been busy XPSn..Questions, Pics

andrelaplume2February 1, 2009

First question, I cut the fur stips 2" above ground level (see pic2) I am making a list of areas foam...should this be on my list? (I did run a bead of concrete sealer stuff along the perimter of the floor/wall before I started, if that factors into it) On the end of the walls, I started the XPS a little out from the wall so no fur strip is in contact with the concrete, should be foamed? (pic1 sorry, imagine rotated 90 degrees)

Here is a shot of where I am at. Note the stairway. From the stairway to the big white pipe I will simply add drywall....no outlets here. From the big white pipe to the copper water meter...more drywall though this will be enclosed as a closet. The water meter over to the other end of the house (9 feet) I plan to stud out, ditto the 12' wall perpendicular to this one. I can add some extra insulation and run some outlets, switches etc.

Note the stairway shot. Note the photo closeup of the sill area as you go up the steps. Should I foam this or caulk it? I can actually see a grey/white wire in there, of the speaker wire sort...not electrical, perhaps the security system...not sure if this factors into foaming, caulking or leaving as is...

I hope I am doing OK.

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velvetfoot

I can't help you with your questions, but what are you doing with the rim joist area? I might be able to use some spray foam in certain areas to complement the xps and was thinking of getting a spray can foam gun with a long barrel to reach some tough spots. Are you using the can that comes with a straw? I understand the guns have to be cleaned well to continue to work and the cans aren't available just anywhere.

    Bookmark   February 1, 2009 at 11:30PM
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worthy

Looks fine.

First pic: run a line of foam down between wood and the wall.

Photo 2: The simplest thing is to put in a piece of XPS, and tape over it with builders tape.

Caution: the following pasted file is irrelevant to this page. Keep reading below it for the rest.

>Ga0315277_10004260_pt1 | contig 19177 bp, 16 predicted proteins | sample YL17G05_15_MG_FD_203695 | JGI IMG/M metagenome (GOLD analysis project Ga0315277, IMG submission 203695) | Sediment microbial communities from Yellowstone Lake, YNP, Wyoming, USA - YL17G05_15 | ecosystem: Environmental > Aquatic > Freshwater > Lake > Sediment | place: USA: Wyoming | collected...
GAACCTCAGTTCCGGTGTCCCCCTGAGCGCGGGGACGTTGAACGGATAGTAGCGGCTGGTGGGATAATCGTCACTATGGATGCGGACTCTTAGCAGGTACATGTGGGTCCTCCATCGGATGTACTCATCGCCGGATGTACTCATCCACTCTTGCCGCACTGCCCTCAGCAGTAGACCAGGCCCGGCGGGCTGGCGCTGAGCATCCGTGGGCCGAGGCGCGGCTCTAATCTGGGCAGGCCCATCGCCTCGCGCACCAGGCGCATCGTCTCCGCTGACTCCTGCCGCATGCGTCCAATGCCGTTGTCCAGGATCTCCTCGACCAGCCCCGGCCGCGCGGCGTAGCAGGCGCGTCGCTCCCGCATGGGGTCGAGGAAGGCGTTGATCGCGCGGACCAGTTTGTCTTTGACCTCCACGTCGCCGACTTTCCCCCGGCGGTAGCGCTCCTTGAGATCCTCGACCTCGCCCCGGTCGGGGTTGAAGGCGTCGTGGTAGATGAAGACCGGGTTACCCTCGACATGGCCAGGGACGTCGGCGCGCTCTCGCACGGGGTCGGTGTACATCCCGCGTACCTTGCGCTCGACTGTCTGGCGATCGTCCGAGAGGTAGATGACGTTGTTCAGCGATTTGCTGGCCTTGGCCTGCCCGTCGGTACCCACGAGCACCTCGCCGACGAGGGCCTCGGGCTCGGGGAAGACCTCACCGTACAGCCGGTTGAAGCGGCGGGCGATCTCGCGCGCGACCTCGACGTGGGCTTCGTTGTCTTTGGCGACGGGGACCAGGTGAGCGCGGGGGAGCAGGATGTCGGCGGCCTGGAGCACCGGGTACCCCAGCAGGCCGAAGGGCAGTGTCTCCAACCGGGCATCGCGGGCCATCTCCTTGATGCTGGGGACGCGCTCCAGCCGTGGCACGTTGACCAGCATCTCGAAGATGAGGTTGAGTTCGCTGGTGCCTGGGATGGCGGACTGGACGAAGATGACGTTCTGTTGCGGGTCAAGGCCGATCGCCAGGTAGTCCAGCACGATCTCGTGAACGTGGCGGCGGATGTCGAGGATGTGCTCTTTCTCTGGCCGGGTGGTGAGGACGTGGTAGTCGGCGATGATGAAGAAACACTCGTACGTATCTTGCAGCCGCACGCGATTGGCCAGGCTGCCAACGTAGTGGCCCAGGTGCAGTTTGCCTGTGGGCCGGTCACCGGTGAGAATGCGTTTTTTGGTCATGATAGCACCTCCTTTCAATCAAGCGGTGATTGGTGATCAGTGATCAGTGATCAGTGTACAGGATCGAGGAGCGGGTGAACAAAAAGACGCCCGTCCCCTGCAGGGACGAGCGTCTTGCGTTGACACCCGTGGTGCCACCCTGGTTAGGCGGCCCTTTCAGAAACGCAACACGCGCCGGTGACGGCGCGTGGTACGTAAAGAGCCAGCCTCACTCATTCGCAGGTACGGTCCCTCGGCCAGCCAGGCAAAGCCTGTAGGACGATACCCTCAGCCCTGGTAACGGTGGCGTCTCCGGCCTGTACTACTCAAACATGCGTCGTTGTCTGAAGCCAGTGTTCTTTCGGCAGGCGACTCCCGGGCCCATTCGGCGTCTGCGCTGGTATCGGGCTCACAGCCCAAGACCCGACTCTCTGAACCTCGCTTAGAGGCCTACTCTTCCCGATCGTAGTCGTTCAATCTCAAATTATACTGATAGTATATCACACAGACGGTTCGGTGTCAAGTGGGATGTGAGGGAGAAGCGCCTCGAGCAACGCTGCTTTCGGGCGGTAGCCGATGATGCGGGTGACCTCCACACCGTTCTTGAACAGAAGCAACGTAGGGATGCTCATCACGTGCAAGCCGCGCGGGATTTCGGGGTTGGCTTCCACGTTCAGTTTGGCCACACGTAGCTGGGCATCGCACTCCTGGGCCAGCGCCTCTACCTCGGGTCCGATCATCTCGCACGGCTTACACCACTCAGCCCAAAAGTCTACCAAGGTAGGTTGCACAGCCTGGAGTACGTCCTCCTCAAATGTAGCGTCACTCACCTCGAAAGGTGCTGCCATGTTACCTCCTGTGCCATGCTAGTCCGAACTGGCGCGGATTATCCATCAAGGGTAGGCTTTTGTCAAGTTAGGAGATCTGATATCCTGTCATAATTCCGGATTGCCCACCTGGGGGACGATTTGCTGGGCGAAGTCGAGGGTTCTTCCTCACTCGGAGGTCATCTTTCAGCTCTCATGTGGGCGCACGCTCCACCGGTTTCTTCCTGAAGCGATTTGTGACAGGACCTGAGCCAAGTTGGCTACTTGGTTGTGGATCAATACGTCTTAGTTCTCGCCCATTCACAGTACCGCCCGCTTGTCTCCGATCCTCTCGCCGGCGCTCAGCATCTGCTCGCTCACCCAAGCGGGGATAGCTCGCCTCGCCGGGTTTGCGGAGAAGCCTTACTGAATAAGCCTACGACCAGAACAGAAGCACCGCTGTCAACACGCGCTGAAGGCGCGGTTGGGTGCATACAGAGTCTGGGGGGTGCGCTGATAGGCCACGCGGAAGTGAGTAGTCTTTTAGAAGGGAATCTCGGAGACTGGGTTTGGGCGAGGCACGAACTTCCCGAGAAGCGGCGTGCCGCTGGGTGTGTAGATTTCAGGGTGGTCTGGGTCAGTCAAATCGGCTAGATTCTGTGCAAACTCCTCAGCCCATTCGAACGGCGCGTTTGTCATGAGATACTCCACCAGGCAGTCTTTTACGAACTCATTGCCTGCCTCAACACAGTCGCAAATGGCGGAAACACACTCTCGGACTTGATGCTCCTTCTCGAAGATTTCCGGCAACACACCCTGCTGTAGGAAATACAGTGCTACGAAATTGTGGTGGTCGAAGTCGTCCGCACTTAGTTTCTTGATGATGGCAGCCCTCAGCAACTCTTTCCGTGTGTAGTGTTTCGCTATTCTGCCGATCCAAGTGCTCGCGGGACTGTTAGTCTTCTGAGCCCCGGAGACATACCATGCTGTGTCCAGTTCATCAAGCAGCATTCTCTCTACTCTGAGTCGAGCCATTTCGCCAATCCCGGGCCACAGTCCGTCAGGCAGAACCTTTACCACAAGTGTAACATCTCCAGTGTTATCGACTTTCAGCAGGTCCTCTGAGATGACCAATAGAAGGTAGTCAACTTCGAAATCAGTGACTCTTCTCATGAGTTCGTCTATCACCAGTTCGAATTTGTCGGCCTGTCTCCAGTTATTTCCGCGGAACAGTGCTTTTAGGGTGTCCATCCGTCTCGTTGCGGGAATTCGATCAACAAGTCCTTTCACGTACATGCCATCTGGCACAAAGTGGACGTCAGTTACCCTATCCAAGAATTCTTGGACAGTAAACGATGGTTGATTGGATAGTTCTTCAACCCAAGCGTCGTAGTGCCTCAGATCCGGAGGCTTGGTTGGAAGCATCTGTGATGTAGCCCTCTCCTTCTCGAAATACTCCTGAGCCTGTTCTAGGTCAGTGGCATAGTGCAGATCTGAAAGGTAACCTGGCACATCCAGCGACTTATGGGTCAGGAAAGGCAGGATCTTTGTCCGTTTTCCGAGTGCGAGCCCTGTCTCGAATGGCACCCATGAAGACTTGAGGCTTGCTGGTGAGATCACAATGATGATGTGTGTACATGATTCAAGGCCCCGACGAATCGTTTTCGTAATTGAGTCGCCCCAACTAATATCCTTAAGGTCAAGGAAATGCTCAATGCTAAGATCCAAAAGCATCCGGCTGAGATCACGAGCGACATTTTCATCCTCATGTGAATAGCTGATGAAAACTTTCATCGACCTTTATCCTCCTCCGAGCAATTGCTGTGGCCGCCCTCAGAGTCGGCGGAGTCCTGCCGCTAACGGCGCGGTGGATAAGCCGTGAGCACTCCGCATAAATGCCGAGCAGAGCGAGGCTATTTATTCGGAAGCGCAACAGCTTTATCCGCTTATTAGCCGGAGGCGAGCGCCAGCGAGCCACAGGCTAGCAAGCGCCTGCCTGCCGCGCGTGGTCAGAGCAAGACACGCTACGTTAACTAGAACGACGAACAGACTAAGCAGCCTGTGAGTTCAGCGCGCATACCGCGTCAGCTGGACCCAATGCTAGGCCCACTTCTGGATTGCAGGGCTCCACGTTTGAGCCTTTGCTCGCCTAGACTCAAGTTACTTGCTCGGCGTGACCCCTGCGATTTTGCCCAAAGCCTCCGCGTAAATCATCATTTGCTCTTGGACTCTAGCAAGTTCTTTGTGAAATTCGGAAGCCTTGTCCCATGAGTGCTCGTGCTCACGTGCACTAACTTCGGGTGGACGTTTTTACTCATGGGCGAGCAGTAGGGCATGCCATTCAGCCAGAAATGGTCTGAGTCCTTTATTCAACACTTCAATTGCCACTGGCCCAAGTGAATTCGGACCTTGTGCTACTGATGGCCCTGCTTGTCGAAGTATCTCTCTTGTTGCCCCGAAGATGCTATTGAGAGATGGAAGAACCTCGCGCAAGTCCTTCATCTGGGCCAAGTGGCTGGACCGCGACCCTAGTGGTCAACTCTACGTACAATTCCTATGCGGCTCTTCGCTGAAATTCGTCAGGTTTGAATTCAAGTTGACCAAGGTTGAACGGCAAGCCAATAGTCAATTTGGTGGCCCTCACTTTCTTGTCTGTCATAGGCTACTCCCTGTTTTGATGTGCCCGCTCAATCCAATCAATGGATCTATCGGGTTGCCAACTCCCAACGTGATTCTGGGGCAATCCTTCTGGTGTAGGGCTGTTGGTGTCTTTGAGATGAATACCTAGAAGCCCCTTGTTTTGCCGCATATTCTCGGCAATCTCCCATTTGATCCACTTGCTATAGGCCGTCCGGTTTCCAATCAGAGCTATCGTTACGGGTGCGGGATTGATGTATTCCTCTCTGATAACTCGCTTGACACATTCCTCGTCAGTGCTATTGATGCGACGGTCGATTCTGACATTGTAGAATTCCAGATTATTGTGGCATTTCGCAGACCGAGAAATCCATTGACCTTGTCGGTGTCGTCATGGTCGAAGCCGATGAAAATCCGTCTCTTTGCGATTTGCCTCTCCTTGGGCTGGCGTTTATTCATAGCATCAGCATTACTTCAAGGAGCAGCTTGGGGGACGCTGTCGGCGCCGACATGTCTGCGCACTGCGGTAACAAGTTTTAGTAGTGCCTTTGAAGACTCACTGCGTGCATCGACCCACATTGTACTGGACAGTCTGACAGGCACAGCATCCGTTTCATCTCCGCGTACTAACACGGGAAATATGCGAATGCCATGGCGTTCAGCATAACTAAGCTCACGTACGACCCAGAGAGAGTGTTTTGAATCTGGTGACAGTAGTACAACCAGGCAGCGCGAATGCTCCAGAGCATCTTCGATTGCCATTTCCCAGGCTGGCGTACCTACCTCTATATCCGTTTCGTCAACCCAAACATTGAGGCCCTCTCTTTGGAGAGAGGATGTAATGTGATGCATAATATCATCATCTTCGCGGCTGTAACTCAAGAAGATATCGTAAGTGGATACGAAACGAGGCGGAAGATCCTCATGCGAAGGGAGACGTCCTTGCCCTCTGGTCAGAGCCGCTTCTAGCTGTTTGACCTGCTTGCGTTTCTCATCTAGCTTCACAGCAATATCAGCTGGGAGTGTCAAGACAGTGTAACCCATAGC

Photo 3: looks like lots of room for drywall over the foam.

Bottom pic: What really works well there is acoustical caulking--a black non-skimming caulk.

    Bookmark   February 1, 2009 at 11:39PM
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andrelaplume2

Re:
Looks fine.
**Wheeeeew. Thanks!

Re:
First pic: run a line of foam down between wood and the wall.
**Thought so.

Re:
Photo 2: The simplest thing is to put in a piece of XPS, and tape over it with builders tape.
**Yea but I would be foaming at some point and thought it might be easier to give a shot there in each hole...though I guess I'd have to cut the foam flush and it would make a mess so I think I like your idea better...is that just duct tape you refer too? I do have foam adhesive...could just dab some on the back and stick it in...? I thought I would need the foam adhesive to hold the panels in place while attached them but have found it was not necesary.

Re:
Photo 3: looks like lots of room for drywall over the foam.
**All foam will be drywalled over EXCEPT the last 9 feet (after the water meter coming towards you for 9 feet...not eally shown...I am thinking I will frame here, add some more insulation and some outlets...this is actually the tv area.

Re:
Bottom pic: What really works well there is acoustical caulking--a black non-skimming caulk.
**Ok, I had the canned foam but was not sure how easy it would be to use here so I figured caulk. I will look for the stuff you describe....do you have a brand or do I just look for it in the paint aisle? Likley I should use it on the sill around the perimeter anyway right???....they had fg hanging out of there...I pulled it out. FYI: My intent is to cover this with drywall..somehow....thats my other issue, the area between the stair striger and wall. I am still thinking about that. I may not be able to get the drywall below to match with the drywall already in place above....a job for later though!